When the coronavirus first erupted in Sioux Falls, S.D., in the spring, Mayor Paul TenHaken arrived at work each morning with a clear mission: Stop the outbreak at the pork plant. Hundreds of employees, chopping meat shoulder to shoulder, had gotten sick in what was then the largest virus cluster in the United States.
That outbreak was extinguished months ago, and these days, when he heads into City Hall, the situation is far more nebulous. The virus has spread all over town.
“You can swing a cat and hit someone who has got it,” said Mr. TenHaken, who had to reschedule his own meetings to Zoom this past week after his assistant tested positive for the virus.
As the coronavirus soars across the country, tracing the path of the pandemic in the United States is no longer simply challenging. It has become nearly impossible.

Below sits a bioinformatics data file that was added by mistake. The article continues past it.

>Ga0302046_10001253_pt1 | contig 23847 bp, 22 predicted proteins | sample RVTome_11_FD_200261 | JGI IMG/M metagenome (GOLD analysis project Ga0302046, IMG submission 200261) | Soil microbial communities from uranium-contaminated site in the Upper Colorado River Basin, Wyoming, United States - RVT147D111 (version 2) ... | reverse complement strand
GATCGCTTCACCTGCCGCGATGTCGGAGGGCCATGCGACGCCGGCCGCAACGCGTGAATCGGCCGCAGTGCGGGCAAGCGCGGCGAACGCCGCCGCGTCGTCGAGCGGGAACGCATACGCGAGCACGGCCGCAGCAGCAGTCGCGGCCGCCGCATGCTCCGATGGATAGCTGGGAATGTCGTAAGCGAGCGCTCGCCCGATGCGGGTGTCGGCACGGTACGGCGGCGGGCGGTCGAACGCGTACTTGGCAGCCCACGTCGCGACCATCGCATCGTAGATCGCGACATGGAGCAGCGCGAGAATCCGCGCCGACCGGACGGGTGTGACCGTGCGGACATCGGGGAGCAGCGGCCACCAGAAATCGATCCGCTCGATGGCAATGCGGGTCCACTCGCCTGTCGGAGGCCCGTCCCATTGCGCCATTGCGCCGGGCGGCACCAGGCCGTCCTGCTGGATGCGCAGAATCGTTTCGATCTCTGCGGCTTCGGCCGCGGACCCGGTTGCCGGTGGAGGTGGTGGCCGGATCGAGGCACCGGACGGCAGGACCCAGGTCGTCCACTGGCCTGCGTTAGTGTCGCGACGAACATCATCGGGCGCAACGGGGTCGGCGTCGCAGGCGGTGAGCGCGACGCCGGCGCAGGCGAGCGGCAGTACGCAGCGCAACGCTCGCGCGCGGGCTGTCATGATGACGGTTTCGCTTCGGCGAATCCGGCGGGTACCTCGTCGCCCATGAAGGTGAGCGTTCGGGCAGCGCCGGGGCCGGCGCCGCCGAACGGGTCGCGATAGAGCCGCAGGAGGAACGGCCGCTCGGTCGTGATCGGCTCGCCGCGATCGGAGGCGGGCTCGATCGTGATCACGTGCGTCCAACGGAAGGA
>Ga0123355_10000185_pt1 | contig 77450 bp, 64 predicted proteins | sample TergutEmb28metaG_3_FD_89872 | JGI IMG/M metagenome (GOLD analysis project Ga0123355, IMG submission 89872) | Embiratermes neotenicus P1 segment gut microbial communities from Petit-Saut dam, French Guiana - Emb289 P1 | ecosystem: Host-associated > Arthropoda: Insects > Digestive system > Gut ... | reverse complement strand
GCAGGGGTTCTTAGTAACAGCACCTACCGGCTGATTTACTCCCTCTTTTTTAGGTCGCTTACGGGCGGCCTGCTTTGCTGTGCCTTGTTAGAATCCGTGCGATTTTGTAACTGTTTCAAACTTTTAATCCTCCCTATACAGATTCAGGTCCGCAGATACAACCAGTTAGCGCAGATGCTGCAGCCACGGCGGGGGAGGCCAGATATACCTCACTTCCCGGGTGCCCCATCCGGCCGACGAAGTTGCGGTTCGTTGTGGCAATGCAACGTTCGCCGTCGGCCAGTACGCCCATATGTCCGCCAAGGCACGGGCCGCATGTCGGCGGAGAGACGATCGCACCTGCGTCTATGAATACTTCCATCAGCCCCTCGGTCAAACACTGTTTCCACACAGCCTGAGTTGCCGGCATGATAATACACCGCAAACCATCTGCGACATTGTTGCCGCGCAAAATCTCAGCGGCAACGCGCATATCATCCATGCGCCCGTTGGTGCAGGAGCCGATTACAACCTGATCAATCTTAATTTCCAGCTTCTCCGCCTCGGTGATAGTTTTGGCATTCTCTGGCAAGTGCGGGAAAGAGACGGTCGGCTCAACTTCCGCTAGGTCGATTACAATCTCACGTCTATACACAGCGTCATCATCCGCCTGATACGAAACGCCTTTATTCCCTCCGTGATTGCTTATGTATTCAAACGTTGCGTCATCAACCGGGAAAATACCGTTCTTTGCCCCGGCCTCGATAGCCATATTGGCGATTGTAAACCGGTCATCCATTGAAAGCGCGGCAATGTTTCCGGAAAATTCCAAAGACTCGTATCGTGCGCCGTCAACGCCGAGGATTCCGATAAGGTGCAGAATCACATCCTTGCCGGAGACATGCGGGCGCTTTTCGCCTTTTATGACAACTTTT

Gone are the days when Americans could easily understand the virus by tracking rising case numbers back to discrete sources — the crowded factory, the troubled nursing home, the rowdy bar. Now, there are so many cases, in so many places, that many people are coming to a frightening conclusion: They have no idea where the virus is spreading.
“It’s just kind of everywhere,” said Crystal Watson, a senior scholar at the Center for Health Security at the Johns Hopkins Bloomberg School of Public Health, who estimated that tracing coronavirus cases becomes difficult once the virus spreads to more than 10 cases per 100,000 people.
In some of the hardest-hit spots in the United States, the virus is spreading at 10 to 20 times that rate, and even health officials have all but given up trying to figure out who is giving the virus to whom.